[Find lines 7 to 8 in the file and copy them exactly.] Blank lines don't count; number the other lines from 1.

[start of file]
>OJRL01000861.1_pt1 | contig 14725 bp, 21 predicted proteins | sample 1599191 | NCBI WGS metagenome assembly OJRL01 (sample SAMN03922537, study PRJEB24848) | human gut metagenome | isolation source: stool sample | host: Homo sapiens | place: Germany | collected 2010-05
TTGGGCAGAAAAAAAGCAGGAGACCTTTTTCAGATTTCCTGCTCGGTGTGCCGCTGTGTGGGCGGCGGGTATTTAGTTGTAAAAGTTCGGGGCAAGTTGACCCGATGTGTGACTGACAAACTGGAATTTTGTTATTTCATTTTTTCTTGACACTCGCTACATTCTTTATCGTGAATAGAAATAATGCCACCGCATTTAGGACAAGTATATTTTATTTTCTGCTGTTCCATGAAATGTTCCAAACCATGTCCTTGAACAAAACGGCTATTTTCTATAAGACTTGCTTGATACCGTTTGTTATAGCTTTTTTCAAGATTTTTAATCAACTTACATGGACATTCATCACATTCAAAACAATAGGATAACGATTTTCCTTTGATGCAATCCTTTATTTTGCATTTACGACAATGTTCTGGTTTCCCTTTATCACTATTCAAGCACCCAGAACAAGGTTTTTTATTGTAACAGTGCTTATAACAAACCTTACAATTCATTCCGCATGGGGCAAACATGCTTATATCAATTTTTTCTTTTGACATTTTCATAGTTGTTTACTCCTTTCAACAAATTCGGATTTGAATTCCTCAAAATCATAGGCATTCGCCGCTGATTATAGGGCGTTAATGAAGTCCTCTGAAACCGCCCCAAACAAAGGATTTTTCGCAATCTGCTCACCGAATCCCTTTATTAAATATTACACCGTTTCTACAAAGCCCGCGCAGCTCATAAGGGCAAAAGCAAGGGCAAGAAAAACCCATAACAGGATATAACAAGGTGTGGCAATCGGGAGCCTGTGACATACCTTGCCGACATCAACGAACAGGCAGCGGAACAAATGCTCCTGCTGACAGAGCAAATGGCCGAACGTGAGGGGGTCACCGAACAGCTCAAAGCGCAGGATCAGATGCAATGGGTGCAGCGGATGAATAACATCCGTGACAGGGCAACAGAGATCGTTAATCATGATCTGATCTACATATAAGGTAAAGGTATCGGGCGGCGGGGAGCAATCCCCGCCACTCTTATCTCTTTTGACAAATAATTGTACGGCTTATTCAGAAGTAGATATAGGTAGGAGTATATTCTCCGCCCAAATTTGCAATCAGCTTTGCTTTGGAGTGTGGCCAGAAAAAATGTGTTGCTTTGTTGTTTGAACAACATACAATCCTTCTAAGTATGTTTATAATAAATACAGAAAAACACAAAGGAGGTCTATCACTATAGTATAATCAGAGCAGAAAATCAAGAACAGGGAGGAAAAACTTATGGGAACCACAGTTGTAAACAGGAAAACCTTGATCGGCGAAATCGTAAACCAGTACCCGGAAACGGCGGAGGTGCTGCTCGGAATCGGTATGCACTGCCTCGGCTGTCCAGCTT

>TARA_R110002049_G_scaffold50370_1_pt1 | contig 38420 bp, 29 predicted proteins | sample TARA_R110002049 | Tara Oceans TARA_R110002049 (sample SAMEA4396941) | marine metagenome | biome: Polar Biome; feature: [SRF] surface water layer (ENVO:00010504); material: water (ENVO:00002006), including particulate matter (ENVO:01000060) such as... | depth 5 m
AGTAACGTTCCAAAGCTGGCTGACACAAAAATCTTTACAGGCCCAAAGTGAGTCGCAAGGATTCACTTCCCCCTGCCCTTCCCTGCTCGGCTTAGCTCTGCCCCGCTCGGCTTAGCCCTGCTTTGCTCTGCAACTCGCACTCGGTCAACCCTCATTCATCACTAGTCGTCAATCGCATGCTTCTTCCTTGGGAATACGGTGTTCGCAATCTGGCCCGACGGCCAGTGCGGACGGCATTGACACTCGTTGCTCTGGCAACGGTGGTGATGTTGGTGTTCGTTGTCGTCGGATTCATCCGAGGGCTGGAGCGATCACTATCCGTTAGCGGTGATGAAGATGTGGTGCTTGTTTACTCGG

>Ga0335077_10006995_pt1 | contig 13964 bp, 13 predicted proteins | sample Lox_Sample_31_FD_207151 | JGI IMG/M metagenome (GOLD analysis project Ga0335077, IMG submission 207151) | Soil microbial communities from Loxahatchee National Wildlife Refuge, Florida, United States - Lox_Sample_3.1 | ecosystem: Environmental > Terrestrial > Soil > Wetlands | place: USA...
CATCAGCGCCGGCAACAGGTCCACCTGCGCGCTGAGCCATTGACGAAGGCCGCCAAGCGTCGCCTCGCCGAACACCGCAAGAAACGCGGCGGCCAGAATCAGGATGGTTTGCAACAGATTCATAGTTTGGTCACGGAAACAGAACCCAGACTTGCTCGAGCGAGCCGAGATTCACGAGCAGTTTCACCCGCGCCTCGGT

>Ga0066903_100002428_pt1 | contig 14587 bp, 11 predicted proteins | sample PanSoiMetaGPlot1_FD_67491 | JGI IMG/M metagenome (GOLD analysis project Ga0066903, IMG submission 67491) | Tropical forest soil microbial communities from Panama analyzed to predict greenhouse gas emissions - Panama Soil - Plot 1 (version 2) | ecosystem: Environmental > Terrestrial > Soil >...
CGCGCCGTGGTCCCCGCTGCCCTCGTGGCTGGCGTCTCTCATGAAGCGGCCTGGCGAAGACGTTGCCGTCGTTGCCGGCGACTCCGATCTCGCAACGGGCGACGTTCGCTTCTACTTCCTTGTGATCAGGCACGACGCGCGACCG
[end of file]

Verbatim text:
>Ga0066903_100002428_pt1 | contig 14587 bp, 11 predicted proteins | sample PanSoiMetaGPlot1_FD_67491 | JGI IMG/M metagenome (GOLD analysis project Ga0066903, IMG submission 67491) | Tropical forest soil microbial communities from Panama analyzed to predict greenhouse gas emissions - Panama Soil - Plot 1 (version 2) | ecosystem: Environmental > Terrestrial > Soil >...
CGCGCCGTGGTCCCCGCTGCCCTCGTGGCTGGCGTCTCTCATGAAGCGGCCTGGCGAAGACGTTGCCGTCGTTGCCGGCGACTCCGATCTCGCAACGGGCGACGTTCGCTTCTACTTCCTTGTGATCAGGCACGACGCGCGACCG